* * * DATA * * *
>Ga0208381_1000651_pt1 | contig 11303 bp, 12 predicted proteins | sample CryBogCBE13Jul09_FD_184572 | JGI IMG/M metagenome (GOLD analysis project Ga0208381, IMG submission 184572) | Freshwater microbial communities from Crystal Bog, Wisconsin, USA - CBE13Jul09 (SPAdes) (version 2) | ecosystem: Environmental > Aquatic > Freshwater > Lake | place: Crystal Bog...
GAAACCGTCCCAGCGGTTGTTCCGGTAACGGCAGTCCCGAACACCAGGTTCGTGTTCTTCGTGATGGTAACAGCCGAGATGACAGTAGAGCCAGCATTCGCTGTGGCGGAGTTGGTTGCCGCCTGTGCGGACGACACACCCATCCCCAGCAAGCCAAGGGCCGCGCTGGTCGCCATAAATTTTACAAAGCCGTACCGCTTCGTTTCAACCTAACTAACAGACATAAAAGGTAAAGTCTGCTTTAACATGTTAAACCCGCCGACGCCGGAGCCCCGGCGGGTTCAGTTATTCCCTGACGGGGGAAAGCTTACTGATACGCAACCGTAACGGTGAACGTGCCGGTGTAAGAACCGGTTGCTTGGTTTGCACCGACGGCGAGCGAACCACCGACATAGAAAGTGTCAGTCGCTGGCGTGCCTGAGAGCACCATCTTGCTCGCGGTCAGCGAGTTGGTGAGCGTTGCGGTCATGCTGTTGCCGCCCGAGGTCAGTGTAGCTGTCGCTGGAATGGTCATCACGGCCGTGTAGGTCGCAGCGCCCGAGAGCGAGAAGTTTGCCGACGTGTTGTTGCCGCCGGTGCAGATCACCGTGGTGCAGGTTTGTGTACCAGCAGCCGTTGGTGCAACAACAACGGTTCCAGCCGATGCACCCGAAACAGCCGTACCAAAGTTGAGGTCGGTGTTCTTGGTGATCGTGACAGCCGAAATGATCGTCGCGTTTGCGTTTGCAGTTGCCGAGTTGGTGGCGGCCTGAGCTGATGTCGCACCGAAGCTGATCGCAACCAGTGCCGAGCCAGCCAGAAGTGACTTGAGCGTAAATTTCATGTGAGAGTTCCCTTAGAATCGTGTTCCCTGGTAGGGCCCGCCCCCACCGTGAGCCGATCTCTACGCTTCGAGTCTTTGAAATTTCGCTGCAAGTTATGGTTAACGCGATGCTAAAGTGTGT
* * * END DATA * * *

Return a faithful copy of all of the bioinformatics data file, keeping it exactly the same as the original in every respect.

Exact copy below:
>Ga0208381_1000651_pt1 | contig 11303 bp, 12 predicted proteins | sample CryBogCBE13Jul09_FD_184572 | JGI IMG/M metagenome (GOLD analysis project Ga0208381, IMG submission 184572) | Freshwater microbial communities from Crystal Bog, Wisconsin, USA - CBE13Jul09 (SPAdes) (version 2) | ecosystem: Environmental > Aquatic > Freshwater > Lake | place: Crystal Bog...
GAAACCGTCCCAGCGGTTGTTCCGGTAACGGCAGTCCCGAACACCAGGTTCGTGTTCTTCGTGATGGTAACAGCCGAGATGACAGTAGAGCCAGCATTCGCTGTGGCGGAGTTGGTTGCCGCCTGTGCGGACGACACACCCATCCCCAGCAAGCCAAGGGCCGCGCTGGTCGCCATAAATTTTACAAAGCCGTACCGCTTCGTTTCAACCTAACTAACAGACATAAAAGGTAAAGTCTGCTTTAACATGTTAAACCCGCCGACGCCGGAGCCCCGGCGGGTTCAGTTATTCCCTGACGGGGGAAAGCTTACTGATACGCAACCGTAACGGTGAACGTGCCGGTGTAAGAACCGGTTGCTTGGTTTGCACCGACGGCGAGCGAACCACCGACATAGAAAGTGTCAGTCGCTGGCGTGCCTGAGAGCACCATCTTGCTCGCGGTCAGCGAGTTGGTGAGCGTTGCGGTCATGCTGTTGCCGCCCGAGGTCAGTGTAGCTGTCGCTGGAATGGTCATCACGGCCGTGTAGGTCGCAGCGCCCGAGAGCGAGAAGTTTGCCGACGTGTTGTTGCCGCCGGTGCAGATCACCGTGGTGCAGGTTTGTGTACCAGCAGCCGTTGGTGCAACAACAACGGTTCCAGCCGATGCACCCGAAACAGCCGTACCAAAGTTGAGGTCGGTGTTCTTGGTGATCGTGACAGCCGAAATGATCGTCGCGTTTGCGTTTGCAGTTGCCGAGTTGGTGGCGGCCTGAGCTGATGTCGCACCGAAGCTGATCGCAACCAGTGCCGAGCCAGCCAGAAGTGACTTGAGCGTAAATTTCATGTGAGAGTTCCCTTAGAATCGTGTTCCCTGGTAGGGCCCGCCCCCACCGTGAGCCGATCTCTACGCTTCGAGTCTTTGAAATTTCGCTGCAAGTTATGGTTAACGCGATGCTAAAGTGTGT